A massive two-month repair project will launch Monday at the country's busiest train station, temporarily exacerbating the daily commuting struggle during what New York's governor has predicted will be a "summer of hell," per the AP. At Penn Station, crowds of commuters fume at frequent delays, wedge into narrow stairways down to the tracks, and often stand in the aisles of packed trains for the ride home. About 600,000 passengers pass through it each day; in the mornings, it can take 10 minutes just to climb a flight of stairs to the concourse. The summer's accelerated repair work, spurred by two spring derailments, will close some of the station's 21 tracks and require about a 20% reduction in the number of commuter trains from New Jersey and Long Island.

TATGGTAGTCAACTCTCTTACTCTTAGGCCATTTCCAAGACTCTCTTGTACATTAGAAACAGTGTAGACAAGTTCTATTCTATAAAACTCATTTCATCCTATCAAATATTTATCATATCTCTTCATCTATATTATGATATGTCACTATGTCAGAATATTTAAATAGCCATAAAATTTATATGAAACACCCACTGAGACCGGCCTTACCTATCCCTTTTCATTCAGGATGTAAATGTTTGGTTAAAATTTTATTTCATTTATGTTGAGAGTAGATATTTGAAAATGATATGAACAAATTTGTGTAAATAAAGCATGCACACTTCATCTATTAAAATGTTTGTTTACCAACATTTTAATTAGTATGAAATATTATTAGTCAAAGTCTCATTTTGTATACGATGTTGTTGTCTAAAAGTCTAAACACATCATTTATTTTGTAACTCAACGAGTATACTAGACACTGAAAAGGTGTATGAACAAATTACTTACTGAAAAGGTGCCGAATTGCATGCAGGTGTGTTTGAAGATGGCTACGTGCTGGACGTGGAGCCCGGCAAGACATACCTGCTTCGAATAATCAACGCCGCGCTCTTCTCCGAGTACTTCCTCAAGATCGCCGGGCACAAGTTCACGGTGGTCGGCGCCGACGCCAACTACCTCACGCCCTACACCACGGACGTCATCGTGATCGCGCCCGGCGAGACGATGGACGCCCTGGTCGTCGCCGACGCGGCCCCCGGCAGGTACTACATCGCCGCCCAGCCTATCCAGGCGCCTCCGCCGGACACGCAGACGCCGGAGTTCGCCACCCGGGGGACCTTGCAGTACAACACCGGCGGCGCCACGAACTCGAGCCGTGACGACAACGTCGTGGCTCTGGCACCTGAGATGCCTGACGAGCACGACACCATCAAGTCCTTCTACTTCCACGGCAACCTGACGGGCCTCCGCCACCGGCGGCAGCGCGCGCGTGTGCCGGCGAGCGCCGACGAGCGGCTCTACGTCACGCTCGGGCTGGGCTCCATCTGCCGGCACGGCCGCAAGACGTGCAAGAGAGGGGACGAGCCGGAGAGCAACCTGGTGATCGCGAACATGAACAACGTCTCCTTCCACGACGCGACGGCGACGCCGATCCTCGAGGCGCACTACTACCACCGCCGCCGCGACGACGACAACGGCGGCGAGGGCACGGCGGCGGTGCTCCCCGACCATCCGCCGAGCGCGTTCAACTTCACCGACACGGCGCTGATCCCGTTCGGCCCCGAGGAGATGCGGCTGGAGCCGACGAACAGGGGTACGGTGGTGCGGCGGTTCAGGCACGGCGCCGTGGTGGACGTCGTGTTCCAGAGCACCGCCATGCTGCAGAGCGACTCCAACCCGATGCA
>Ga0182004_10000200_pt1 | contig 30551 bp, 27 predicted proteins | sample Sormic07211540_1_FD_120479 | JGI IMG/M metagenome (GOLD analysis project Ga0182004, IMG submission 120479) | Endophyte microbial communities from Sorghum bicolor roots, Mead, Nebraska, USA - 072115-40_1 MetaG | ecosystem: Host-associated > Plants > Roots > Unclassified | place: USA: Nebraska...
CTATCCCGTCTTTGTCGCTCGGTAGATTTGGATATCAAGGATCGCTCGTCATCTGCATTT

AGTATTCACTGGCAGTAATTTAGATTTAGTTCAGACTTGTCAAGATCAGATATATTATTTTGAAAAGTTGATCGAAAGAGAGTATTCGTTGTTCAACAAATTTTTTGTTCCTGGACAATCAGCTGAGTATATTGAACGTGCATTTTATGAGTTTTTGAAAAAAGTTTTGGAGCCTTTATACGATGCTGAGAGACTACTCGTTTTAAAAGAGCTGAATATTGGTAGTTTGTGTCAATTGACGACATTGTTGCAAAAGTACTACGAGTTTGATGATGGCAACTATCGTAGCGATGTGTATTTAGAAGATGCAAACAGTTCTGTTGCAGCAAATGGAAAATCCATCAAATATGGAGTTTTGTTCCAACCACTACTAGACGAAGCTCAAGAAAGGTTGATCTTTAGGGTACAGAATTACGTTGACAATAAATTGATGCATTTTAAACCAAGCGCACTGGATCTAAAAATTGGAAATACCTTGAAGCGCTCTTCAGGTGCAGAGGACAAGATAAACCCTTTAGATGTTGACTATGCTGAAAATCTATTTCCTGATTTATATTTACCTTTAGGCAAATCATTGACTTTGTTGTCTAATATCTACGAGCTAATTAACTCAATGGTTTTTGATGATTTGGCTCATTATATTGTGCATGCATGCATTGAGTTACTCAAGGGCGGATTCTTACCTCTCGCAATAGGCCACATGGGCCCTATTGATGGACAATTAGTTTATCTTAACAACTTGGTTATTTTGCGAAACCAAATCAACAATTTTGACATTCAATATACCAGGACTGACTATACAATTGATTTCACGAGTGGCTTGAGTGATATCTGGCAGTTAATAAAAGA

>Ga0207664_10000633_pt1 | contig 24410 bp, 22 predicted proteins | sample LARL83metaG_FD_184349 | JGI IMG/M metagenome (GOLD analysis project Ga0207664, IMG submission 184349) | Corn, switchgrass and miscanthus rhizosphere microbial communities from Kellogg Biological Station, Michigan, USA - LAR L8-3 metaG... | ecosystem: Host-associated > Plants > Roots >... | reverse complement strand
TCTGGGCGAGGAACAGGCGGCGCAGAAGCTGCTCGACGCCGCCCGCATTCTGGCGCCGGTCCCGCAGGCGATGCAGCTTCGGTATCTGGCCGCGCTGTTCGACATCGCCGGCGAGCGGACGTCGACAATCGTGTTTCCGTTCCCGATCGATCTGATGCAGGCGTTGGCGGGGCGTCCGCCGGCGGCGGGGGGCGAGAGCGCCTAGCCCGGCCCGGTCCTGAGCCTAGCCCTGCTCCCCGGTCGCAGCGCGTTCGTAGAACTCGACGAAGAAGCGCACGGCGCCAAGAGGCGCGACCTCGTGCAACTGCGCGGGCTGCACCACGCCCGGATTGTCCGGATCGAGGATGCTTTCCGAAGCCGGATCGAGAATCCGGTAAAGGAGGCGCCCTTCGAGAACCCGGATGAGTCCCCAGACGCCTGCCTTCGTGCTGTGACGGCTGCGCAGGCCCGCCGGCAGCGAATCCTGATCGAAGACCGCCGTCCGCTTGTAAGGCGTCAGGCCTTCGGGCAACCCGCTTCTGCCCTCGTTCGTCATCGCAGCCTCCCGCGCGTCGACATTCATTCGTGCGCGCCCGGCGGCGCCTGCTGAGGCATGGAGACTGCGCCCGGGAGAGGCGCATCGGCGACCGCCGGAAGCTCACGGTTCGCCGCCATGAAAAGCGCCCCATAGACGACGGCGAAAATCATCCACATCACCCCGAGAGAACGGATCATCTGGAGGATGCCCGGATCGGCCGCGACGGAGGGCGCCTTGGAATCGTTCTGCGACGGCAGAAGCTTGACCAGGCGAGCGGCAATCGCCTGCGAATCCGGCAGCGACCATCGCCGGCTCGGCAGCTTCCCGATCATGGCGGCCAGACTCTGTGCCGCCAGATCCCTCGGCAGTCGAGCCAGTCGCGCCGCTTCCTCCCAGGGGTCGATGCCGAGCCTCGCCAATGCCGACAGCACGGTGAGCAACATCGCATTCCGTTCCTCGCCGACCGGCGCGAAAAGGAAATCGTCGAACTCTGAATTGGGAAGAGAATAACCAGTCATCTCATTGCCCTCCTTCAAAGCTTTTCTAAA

Gov. Andrew Cuomo predicted the "summer of hell" back in May and wrote a letter to President Trump asking for federal help, appealing to Trump's local roots. Penn Station is just one symptom of a larger illness: The New York area also has an aging subway system subject to a recent state-of-emergency order, as well as a 67-year-old bus terminal called "appalling" by officials of its parent agency. And commuters—who often tweet photos with captions that can't be repeated here—will suffer this summer's overcrowding and reduced service with the knowledge the repairs won't add train capacity or eliminate other problems that cause regular delays. "We're all dreading it," one commuter says. "I'd rather have my teeth pulled out." (Read more commuting stories.)